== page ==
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New Transit Career Website Offers One-Stop Shop for Training, Career-Building

Public transportation is a $55 billion industry that employs thousands of Americans in jobs at all levels –from executives and managers, to planners and engineers, to bus drivers, electricians, and mechanics.  As these workers retire, and as demand increases for more transportation services, job opportunities in transit are expected to grow rapidly—creating a range of opportunities for a new generation to join a dynamic profession that is so vital to the health of our economy and the future of our nation.

That’s why I am excited that the Federal Transit Administration is supporting a new online tool that connects job-seekers and students with employment opportunities in transit.  The Transit Virtual Career Network (VCN) acts as one-stop shopping for those preparing for a career in transit, with a window onto nearly 60 different career choices...

Screenshot of Transit Career Site

FAA hiring Air Traffic Controllers; Virtual Career Fair this Wednesday, February 12

Today could be the day your dreams take flight. For the next two weeks, the Federal Aviation Administration is accepting applications for new Air Traffic Controllers for positions across the United States.

A career in this field is more than just a paycheck. It's a chance to save lives through proactive approaches to aviation safety, to reduce aircraft exhaust emissions, and help bolster our economy by enabling more cost-effective air travel.

It's also an exciting time to join the FAA. The next generation of aviation innovation is happening now as we shift to smarter, satellite-based, digital technologies to manage our national airspace. We're making America's flying experience more convenient, more predictable, and safer than ever...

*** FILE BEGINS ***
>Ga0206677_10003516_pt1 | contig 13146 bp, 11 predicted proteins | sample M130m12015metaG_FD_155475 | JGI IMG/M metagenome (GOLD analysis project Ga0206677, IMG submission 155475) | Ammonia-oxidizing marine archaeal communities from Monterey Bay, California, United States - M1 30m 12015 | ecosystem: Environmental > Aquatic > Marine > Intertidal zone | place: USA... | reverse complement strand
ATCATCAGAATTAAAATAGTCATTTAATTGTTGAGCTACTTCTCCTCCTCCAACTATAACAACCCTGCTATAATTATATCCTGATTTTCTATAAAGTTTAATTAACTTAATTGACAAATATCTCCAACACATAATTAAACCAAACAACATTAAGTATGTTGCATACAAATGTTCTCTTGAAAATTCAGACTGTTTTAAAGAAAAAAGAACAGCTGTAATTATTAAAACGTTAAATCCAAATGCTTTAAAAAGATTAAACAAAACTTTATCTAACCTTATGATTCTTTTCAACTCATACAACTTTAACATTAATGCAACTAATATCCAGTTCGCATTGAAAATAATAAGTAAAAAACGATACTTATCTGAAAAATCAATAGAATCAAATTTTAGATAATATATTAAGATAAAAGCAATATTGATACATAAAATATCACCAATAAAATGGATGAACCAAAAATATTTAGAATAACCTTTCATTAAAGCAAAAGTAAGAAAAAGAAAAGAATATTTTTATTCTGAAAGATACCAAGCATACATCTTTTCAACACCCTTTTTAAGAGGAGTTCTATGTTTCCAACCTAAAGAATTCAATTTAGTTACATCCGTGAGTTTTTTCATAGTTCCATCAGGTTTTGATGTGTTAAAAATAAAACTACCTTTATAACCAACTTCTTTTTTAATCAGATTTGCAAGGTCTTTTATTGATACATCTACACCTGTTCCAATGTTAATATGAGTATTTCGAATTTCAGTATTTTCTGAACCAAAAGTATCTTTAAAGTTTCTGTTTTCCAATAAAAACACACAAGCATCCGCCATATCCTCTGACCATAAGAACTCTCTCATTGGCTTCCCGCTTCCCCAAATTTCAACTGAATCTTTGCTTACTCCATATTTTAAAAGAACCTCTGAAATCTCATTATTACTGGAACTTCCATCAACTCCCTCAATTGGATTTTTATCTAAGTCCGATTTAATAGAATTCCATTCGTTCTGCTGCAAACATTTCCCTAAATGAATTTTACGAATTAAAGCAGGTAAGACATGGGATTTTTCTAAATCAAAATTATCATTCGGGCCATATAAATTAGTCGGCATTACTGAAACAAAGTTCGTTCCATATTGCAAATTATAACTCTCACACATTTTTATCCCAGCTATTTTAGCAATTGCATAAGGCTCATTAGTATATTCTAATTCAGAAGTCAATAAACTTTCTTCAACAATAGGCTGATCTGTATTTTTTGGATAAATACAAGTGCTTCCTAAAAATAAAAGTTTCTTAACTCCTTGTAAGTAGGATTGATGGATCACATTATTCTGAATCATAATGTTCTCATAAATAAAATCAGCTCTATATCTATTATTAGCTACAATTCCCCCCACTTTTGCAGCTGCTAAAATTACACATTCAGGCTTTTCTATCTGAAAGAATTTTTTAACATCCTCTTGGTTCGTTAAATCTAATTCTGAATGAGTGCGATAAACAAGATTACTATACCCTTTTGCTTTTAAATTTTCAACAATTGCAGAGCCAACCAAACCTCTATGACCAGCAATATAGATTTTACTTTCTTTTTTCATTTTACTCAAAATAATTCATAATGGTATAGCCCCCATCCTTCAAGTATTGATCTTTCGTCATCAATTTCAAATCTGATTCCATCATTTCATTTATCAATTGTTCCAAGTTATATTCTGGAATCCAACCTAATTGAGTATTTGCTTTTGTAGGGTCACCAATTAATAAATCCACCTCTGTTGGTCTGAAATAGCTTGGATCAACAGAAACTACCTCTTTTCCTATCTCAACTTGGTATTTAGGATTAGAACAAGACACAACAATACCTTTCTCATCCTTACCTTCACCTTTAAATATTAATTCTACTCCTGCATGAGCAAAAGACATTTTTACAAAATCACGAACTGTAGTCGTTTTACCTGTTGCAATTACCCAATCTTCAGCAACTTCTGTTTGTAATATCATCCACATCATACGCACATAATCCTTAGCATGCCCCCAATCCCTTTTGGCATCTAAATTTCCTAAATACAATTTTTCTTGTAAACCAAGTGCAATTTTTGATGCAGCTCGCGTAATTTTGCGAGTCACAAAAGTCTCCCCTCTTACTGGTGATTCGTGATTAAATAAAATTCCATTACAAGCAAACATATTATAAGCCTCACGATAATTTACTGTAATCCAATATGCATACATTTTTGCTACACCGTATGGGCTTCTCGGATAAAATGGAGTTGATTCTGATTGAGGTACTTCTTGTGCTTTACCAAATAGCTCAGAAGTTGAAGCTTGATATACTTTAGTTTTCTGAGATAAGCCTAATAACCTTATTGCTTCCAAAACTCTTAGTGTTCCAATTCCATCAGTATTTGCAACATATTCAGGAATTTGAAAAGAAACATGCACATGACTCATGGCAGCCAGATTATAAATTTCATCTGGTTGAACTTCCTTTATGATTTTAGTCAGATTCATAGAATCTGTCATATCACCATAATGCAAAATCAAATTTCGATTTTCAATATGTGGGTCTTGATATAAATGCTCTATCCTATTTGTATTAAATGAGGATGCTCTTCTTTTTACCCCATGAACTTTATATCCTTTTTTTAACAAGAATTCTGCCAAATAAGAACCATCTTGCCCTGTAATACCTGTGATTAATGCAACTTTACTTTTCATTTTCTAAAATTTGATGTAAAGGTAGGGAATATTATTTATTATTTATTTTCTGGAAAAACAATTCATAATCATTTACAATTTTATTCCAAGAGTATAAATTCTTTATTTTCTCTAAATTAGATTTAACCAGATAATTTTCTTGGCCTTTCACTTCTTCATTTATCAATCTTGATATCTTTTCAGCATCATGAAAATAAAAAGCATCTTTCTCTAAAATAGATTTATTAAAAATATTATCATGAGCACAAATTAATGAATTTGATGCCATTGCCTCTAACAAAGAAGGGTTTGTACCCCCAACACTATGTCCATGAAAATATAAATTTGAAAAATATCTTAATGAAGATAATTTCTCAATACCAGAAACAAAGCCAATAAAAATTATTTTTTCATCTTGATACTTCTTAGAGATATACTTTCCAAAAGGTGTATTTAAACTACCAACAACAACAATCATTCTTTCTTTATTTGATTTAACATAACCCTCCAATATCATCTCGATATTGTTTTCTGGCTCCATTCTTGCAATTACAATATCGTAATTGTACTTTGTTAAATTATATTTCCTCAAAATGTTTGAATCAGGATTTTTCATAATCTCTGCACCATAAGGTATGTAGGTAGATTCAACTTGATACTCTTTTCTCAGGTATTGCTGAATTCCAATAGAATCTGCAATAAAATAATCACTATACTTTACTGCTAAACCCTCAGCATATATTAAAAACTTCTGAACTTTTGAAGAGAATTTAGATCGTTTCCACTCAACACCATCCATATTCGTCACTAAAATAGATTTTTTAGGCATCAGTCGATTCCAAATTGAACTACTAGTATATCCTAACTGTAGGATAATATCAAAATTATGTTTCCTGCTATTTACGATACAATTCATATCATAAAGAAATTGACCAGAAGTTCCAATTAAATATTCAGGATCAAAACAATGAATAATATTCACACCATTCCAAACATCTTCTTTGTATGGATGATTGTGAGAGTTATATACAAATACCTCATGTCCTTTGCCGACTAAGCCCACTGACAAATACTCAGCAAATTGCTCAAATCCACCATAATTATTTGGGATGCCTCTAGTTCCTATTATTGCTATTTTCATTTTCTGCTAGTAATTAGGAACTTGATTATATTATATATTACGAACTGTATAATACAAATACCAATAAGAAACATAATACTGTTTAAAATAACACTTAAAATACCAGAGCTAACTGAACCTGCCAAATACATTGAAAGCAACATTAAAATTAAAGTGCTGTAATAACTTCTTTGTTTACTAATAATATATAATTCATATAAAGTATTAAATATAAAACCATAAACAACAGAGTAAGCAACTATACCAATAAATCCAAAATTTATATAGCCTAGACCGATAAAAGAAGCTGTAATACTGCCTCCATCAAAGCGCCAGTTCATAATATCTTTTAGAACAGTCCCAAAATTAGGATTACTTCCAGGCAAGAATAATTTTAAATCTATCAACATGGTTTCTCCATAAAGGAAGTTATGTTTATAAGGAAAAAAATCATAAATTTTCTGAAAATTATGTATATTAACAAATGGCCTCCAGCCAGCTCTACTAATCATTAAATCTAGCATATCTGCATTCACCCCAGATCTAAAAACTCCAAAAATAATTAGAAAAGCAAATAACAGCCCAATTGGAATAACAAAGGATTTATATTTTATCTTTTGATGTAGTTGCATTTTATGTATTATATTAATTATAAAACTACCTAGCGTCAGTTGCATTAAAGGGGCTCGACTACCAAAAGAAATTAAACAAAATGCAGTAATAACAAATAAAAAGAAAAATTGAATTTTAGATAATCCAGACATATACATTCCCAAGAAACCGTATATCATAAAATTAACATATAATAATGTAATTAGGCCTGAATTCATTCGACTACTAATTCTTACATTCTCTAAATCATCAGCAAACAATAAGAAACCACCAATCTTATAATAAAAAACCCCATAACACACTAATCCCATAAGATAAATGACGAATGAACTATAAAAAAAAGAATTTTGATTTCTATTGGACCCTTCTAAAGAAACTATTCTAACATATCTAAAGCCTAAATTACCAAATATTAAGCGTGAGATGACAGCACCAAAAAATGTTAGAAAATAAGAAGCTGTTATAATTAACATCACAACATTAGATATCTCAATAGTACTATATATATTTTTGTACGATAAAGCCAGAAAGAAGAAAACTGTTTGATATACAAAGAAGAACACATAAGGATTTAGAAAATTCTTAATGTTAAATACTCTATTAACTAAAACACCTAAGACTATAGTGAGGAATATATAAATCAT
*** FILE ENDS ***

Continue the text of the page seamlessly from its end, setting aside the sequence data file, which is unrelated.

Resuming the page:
Working together, investing in American transportation

Yesterday, I addressed the members of the National League of Cities, and it was a pleasure to be among leaders who understand the value of investing in America's transportation. Because League members know that, last year, drivers in this country's cities spent an average of 42 hours stuck in traffic. That's more than a week of full-time work.

Photo of a congested suburban road

This isn't to say the United States doesn't have the best transportation system in the world. We do.

Rather, the problems we’re witnessing in our cities are in large part problems of congestion. And those are problems that we know won’t go away on their own; in fact, population pressures will make them worse.

By 2042, America’s population will swell by nearly a third, up almost 90 million –with 19 new metropolitan areas reaching the million-person mark...

Helping America's veterans secure a promising future

On Monday, November 11, Americans across the country will honor our veterans and their families for their tireless work and the sacrifices that have kept our nation safe. And DOT is proud to thank these great heroes for their service by making the transition to civilian careers in transportation easier.